Perceptions of parental involvement and support as predictors of college students’ persistence in a science curriculum

Authors: Ratelle, CatherineLarose, SimonGuay, FrédéricSénécal, Caroline
Abstract: As technological and scientific skills are increasingly needed, finding that science students encounter significant problems in their academic program causes serious concern. The authors examined how perceived parental involvement and support predict college students’ persistence in science based on J. P. Connell and J. G. Wellborn’s (1991) theoretical model: Perceived parental involvement and support should foster student persistence by promoting students’ competence, autonomy, and relatedness. Results suggest that perceived parental autonomy supports predicted scientific persistence partly through students’ autonomy. Perceived parental involvement, although unrelated to persistence, was a significant predictor of autonomy and relatedness. Results suggest that perceived parental involvement and support have specific roles in predicting student self-processes and achievement, highlighting the importance of sustaining parents’ contribution for college students.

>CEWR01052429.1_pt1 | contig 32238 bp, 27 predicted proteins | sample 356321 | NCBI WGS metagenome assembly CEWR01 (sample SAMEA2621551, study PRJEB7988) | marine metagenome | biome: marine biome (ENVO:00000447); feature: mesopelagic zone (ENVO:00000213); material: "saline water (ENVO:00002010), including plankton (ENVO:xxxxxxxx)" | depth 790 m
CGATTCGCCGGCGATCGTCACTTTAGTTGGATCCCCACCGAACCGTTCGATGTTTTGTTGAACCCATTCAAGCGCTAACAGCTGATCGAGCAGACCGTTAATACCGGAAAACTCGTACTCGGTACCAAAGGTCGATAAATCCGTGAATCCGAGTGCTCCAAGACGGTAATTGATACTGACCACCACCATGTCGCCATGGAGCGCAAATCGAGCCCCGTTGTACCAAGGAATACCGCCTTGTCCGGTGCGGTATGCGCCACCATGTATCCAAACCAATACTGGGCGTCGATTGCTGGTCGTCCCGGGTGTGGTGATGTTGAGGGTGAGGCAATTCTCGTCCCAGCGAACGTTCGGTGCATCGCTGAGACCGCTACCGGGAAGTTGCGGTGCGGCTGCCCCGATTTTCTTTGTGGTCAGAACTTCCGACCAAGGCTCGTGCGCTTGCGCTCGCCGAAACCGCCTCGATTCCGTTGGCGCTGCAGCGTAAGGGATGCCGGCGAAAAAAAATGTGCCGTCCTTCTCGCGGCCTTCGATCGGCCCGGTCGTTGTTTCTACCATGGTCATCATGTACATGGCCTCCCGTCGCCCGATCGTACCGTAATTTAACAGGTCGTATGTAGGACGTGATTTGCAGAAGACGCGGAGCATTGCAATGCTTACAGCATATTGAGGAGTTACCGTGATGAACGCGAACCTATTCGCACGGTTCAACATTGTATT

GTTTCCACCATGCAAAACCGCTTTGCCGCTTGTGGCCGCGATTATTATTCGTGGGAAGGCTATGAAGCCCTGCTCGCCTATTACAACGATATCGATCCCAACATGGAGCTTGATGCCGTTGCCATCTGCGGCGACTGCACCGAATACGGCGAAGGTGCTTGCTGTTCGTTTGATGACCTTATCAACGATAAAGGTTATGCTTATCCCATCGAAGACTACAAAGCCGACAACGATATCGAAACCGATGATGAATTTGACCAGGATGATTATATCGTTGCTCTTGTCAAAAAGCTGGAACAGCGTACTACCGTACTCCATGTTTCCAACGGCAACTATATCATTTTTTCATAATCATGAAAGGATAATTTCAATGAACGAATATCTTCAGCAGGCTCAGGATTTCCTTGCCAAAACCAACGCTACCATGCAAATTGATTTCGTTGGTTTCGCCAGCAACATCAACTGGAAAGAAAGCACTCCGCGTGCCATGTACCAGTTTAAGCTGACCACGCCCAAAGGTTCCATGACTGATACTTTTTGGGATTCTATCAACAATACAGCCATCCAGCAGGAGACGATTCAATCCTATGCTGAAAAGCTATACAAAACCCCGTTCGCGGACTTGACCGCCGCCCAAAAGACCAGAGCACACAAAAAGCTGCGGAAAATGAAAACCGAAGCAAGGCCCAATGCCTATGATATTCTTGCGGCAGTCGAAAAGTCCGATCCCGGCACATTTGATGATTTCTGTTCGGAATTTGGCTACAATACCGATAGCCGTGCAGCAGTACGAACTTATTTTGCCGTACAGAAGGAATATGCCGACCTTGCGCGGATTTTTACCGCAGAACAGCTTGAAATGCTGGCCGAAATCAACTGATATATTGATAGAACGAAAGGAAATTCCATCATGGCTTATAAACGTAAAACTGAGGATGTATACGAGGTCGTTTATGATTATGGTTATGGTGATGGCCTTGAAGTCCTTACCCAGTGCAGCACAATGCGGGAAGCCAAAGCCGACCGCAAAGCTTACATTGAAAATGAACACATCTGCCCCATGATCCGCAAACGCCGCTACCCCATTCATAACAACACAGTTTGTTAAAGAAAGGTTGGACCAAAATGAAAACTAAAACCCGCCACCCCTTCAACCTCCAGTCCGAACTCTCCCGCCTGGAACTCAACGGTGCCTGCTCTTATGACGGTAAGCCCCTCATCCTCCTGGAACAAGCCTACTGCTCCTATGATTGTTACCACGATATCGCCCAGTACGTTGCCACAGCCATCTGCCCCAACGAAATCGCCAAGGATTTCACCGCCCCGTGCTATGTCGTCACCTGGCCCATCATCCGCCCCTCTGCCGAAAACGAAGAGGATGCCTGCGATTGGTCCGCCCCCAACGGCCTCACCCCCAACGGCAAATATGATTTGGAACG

Document Type: Article de recherche
Issue Date: 1 June 2005
Open Access Date: Restricted access
Document version: VoR
This document was published in: Journal of Family Psychology, Vol. 19 (2), 286–293 (2005) 10.1037/0893-3200.19.2.286
American Psychological Association
Alternative version: 10.1037/0893-3200.19.2.286
Collection:Articles publiés dans des revues avec comité de lecture

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